He laughed and said, "Let's go to my lawyer and I will sign a document saying, 'I, Luis Cruz, will not steal Beverly's house.'"

That was the beginning of a beautiful friendship. Luis became my mentor and gateway into pre-Hispanic and current Mexican culture. He was an entrepreneur, musician, craftsman, shaman, teacher and devoted supporter of his extended family. He was a blessing to me as an artist and human being.

One day, I happened to mention to Luis that I had purchased my house because of the eagle that flew over my head the previous year. "A sign from the gods," I said. Luis started to laugh and said, "That was my eagle. I rescued him because he was blind in one eye. I let him out of his cage once a day to exercise his wings. You bought your house because of my stupid eagle."

Sadly, sixteen years later, in February of 2021, Luis was killed in an automobile accident. His legacy at Venado Azul on Calle Centenario is continuing and being honored by his family and co-craftsmen.

Living in a house that formerly had belonged to either the principal of the Escuela Modelo or a bordello or perhaps both simultaneously, meant living with ghosts. Pozos was a ghost town after all. The mines were death traps. Five stories underground, many miners (including children) stayed down there for days because coming up was so arduous. I would regularly burn copal incense as I walked through the house hoping to assuage the fantasmas that flitted by the corners of my sight. Ghosts became my friends and found their way into my work too.

In 2006, I was awarded the Francis J. Kinnicutt Grant from the Worcester Museum of Art in Worcester, Massachusetts. I used it as an artist travel grant to research papermaking techniques and imagery in central Mexico. I was interested in indigenous papermaking and the shamanistic uses of paper, particularly the Otomi Indian practice of cutting paper effigies of their many deities, used in sacred ceremonies. For the Otomi, everything has a spirit or Diety guiding its way.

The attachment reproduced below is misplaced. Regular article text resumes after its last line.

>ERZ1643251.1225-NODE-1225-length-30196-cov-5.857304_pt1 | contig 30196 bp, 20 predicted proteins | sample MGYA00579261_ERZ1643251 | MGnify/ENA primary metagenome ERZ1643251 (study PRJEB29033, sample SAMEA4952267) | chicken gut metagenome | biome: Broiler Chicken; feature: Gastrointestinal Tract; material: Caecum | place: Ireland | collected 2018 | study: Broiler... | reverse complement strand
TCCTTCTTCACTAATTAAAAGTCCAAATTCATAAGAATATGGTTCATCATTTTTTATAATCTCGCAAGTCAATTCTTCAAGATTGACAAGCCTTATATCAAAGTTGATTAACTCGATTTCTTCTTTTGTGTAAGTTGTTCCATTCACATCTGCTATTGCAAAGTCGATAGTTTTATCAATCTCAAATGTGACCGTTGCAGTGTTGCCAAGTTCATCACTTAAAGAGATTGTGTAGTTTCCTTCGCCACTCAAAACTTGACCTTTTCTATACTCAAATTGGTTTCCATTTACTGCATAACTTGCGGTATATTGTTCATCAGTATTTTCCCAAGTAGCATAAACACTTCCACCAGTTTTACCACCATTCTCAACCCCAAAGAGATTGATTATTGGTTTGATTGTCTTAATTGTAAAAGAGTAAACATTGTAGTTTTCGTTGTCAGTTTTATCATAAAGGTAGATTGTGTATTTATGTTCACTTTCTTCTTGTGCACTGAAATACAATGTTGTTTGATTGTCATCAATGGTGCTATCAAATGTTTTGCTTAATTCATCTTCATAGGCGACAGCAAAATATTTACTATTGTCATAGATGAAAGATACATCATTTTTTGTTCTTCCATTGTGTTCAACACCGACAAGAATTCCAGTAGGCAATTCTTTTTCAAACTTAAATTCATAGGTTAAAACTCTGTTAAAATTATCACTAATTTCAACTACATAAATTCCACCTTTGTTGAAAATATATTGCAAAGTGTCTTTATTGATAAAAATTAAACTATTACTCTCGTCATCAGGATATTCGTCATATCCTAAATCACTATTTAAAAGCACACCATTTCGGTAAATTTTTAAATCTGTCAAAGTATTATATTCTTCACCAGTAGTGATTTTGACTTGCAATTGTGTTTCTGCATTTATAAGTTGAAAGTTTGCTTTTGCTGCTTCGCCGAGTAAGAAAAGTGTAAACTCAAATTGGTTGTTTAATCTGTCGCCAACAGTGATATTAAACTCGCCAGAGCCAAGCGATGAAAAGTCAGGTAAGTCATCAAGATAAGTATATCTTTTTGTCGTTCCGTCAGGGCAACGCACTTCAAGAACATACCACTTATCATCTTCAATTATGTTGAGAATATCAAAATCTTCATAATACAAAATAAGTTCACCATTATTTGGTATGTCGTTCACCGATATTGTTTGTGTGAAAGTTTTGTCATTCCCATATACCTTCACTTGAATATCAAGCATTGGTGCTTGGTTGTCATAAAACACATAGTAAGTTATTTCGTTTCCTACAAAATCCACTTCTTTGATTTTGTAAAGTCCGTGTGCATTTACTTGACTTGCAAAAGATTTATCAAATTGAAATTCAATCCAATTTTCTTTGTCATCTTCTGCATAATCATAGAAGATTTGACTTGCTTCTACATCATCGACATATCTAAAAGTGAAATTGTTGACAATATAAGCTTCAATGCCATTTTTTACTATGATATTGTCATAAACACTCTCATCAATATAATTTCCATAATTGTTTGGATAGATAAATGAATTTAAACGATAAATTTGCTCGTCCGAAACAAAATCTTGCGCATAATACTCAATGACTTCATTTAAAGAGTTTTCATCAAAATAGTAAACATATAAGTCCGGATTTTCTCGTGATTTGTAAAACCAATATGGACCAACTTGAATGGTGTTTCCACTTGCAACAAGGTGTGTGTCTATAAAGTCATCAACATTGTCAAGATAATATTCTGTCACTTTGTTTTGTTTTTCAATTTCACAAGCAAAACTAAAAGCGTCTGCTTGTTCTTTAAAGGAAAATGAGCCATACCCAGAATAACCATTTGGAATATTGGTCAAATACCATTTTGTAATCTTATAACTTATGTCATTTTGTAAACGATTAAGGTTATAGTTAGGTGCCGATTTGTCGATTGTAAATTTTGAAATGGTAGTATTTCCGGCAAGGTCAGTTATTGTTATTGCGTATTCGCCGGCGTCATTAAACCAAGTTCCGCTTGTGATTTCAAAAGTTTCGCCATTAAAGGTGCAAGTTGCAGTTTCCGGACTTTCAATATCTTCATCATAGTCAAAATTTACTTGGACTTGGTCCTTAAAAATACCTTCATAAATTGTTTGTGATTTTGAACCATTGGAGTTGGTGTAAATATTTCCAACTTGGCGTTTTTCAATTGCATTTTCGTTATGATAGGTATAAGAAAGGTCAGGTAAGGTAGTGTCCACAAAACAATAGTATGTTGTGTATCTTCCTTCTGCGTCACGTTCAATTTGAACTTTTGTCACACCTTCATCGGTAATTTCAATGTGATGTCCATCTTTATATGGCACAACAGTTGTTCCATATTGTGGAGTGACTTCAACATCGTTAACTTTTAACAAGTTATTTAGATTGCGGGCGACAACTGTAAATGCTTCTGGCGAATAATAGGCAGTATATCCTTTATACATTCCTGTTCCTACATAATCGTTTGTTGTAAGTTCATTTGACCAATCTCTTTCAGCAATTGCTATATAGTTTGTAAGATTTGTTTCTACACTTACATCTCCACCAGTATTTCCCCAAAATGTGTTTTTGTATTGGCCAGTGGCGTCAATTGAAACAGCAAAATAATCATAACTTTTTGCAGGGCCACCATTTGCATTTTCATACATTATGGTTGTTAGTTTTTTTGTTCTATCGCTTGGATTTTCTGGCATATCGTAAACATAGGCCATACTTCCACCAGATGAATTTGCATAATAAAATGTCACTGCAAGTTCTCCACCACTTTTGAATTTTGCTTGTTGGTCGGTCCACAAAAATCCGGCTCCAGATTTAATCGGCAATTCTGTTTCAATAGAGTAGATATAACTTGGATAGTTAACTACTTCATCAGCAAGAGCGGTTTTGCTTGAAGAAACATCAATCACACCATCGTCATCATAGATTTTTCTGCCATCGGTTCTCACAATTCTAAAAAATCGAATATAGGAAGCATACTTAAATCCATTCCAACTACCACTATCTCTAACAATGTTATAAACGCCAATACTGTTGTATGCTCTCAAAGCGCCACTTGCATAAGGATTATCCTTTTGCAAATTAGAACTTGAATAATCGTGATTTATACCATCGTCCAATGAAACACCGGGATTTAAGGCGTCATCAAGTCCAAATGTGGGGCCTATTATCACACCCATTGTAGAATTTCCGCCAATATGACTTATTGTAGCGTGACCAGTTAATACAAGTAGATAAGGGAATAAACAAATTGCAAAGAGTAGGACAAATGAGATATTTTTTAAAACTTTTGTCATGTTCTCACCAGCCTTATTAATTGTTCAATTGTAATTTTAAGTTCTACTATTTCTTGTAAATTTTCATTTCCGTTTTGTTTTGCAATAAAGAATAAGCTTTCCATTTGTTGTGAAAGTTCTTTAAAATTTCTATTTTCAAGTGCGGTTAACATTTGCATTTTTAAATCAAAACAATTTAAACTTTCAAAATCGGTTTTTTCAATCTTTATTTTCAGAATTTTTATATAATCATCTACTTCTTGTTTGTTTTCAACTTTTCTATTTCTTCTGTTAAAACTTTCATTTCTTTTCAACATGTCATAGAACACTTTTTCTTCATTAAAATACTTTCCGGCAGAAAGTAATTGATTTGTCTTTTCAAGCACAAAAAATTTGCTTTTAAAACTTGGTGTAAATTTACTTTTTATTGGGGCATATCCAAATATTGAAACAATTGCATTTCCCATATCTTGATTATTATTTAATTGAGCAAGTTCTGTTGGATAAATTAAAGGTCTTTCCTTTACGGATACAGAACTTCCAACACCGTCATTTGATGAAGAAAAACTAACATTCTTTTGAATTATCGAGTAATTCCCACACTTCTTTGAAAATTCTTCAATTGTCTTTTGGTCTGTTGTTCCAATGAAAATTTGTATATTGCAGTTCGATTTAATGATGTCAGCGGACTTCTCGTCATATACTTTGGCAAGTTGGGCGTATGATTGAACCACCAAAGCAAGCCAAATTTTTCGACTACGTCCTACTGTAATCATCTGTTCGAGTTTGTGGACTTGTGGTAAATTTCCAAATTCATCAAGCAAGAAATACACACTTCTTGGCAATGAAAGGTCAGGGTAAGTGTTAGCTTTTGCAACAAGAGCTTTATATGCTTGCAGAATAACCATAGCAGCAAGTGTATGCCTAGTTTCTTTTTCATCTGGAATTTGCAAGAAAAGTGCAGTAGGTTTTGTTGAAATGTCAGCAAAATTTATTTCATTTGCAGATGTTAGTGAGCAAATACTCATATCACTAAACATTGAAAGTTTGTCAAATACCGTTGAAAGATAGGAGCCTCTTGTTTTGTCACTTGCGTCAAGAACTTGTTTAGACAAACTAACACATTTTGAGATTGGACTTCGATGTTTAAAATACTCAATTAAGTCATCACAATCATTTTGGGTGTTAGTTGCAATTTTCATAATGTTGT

A small compilation of my fiber art works including handmade paper, pulp painting and fabric collage will be exhibited in an upcoming show called Terrain | Terreno at Galeria Blue Moon. I "paint" with fabric. This work represents my journey from the USA to Pozos. It reflects some of my interests in landscape, mapping, Otomi gods, and, of course, skulls symbolizing the cycle of life and death depicted by the phrase "la vida sigue", meaning life goes on, here in Mexico.

In addition to being a member of Galeria Blue Moon, I am represented by Galeria Moyshen at La Fabrica Aurora.


We hope you will join us to celebrate our featured artist, Elvia Samaniego as well as the five artists in this newly formed cooperative gallery exhibition, with our interpretations of the magical landscape we find ourselves in here in the high desert plains of Mexico.

Terrain | Terreno - opening
Earth Day, Friday, April 22, 5-8pm
Galeria Blue Moon, Calzada de la Estacion 151
(Lavinia's, across from and a ways beyond the bus station)
Contact Galeria Blue Moon, Andrew Klein:


Beverly Sky, in addition to her illustrious career in the arts, is also a certified teacher of the Alexander Technique, a Certified Reiki Master and a volunteer at Brigham and Women's Hospital in Boston.